Friday, December 20, 2013

Google's Purchase of Boston Dynamics Could Fast-Track Automated Driving

Google has been working on artificial intelligence (AI) and machine-learning algorithms for many years. By acquiring Boston Dynamics, Google has not only purchased terrifying proto-Terminator robots, but they have gained a plethora of AI that has been specifically developed for robotics.

The broadened catalog of AI algorithms will likely benefit Boston Dynamics legacy programs, but has huge implications for one of Google's most hyped projects: the Google Autonomous Car. The Google Car has already logged millions of miles in traffic situations and appears to be quite reliable on highway driving. This is impressive, but not unique. Many traditional automakers have already commercialized automated driving systems capable of limited self-driving (or partial-automation) in a highway environment. Automated an entire trip is more challenging by an order of magnitude. It's relatively easy to program a car not to crash, but it's not at all clear how to program it to properly navigate congested surface streets around unpredictable traffic, pedestrians, obstructions, etc. What Google and others have realized, is that it is much easier not to program these vehicles, but to train them.

Google and others have become remarkably good at the mechanical aspect of automated driving. Driving is only partially mechanical; it is largely social. We don't realize how complex of a task driving is because we have been evolving algorithms for millions of years that allow us to navigate both our physical and social environments. You can easily program an automated vehicle to obey the rules of the road and not hit things. But unless the vehicle can interact in our social world in a relatively human way, it will become confused and freeze up while trying to navigate in our world.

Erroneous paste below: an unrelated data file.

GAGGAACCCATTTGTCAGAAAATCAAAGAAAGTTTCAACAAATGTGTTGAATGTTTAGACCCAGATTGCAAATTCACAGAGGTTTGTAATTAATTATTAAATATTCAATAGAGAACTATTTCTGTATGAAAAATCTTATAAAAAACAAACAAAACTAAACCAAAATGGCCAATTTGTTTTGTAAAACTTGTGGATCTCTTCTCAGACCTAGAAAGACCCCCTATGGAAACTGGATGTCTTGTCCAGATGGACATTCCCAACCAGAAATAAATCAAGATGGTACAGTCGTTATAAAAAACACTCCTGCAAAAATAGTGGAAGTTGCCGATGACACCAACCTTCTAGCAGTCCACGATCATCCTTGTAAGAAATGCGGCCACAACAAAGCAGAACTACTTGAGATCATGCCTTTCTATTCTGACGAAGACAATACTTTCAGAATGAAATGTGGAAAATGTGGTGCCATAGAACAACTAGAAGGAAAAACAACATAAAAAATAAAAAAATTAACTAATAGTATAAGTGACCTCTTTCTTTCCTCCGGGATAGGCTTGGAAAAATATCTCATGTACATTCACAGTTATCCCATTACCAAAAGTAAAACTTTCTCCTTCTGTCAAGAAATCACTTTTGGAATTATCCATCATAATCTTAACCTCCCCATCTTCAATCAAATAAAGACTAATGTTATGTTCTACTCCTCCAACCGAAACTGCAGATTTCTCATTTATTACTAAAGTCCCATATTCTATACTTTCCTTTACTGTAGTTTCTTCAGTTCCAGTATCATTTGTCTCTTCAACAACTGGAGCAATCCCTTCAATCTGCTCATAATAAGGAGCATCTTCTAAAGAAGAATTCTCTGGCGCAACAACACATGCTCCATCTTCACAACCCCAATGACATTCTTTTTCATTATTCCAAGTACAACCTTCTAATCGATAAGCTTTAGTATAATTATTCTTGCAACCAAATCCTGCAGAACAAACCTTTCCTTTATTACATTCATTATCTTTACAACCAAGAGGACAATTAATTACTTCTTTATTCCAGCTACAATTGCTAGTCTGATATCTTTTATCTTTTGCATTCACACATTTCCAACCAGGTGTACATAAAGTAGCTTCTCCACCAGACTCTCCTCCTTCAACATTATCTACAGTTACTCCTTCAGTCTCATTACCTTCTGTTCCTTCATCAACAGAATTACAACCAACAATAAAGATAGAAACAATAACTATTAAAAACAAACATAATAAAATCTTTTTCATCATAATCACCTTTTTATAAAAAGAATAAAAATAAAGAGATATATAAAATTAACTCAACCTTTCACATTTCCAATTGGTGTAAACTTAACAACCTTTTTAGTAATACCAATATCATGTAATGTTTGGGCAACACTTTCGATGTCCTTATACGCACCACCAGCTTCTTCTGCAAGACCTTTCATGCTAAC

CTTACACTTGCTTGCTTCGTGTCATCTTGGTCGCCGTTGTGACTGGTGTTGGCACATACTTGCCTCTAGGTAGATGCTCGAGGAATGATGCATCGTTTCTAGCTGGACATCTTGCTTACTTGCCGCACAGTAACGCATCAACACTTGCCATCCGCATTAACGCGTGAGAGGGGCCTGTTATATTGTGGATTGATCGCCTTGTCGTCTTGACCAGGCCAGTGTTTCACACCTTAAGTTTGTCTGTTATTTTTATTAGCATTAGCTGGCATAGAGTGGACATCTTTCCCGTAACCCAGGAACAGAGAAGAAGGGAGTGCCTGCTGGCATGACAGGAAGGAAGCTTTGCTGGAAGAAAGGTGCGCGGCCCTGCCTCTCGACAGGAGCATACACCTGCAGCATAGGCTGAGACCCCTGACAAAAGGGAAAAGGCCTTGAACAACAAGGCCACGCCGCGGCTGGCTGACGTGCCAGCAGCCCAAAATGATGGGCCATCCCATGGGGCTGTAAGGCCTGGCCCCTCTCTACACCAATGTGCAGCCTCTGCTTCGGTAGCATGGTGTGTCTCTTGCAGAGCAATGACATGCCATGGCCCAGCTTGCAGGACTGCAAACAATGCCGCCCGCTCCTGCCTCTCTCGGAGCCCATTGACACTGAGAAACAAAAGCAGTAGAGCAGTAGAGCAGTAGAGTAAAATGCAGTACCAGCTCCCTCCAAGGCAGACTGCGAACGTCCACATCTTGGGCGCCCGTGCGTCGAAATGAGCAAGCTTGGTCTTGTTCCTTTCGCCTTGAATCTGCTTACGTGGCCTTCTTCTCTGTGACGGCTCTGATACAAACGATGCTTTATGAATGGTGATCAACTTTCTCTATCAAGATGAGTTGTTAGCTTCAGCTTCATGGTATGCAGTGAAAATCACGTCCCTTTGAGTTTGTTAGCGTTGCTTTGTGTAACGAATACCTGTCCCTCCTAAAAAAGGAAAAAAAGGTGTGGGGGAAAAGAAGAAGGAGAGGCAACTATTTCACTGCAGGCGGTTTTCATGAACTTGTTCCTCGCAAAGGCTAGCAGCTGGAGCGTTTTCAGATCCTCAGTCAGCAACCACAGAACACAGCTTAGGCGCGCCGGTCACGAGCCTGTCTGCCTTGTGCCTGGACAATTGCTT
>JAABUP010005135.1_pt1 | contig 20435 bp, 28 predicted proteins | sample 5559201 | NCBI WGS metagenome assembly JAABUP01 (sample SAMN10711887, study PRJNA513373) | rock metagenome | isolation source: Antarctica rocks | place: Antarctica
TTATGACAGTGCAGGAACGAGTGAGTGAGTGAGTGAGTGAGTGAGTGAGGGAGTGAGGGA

The conventional wisdom is that Google is using its fleet of automated vehicles to test its automated driving system. This is certainly true, to an extent, but it's not the most important aspect of what Google engineers are doing. Whenever the Google car encounters a unique or unusual situation that the software is not ready for, the test driver must temporarily take over the dynamic driving task. This is important for safety reasons to test in public, of course. But this is important for program development, because the car is watching and learning from the human driver. The aggregated experience of the fleet of Google cars is used to update and refine the controlling algorithms. Software programmers are surely involved in this process, but they don't have to program each unique traffic maneuver from scratch. They have they data regarding what the cars sensors saw in a unique situation, and can see how and why the algorithm became confused, causing the driver to take over. They can use this information, in addition to what the driver did, to increase the capability of the software. Boston Dynamics very likely has a lot of technology that will improve the ability of the Google automated driving system to learn from experience.

A year or so ago, I believed Google was basically playing with toys here. Or maybe the technology would be ready decades from now. Every time I've revised my view on this, it has involved increasing my respect for the Google Car program and subtracting from the time I would predict the technology will be ready. Yeah, OK then... My current prediction: I believe Google will have a consumer-ready driverless (NHTSA level 4 automation) product or service before 2018.


1 comment:

Nina M. said...

so what exactly is your blog about? haha. im just curious.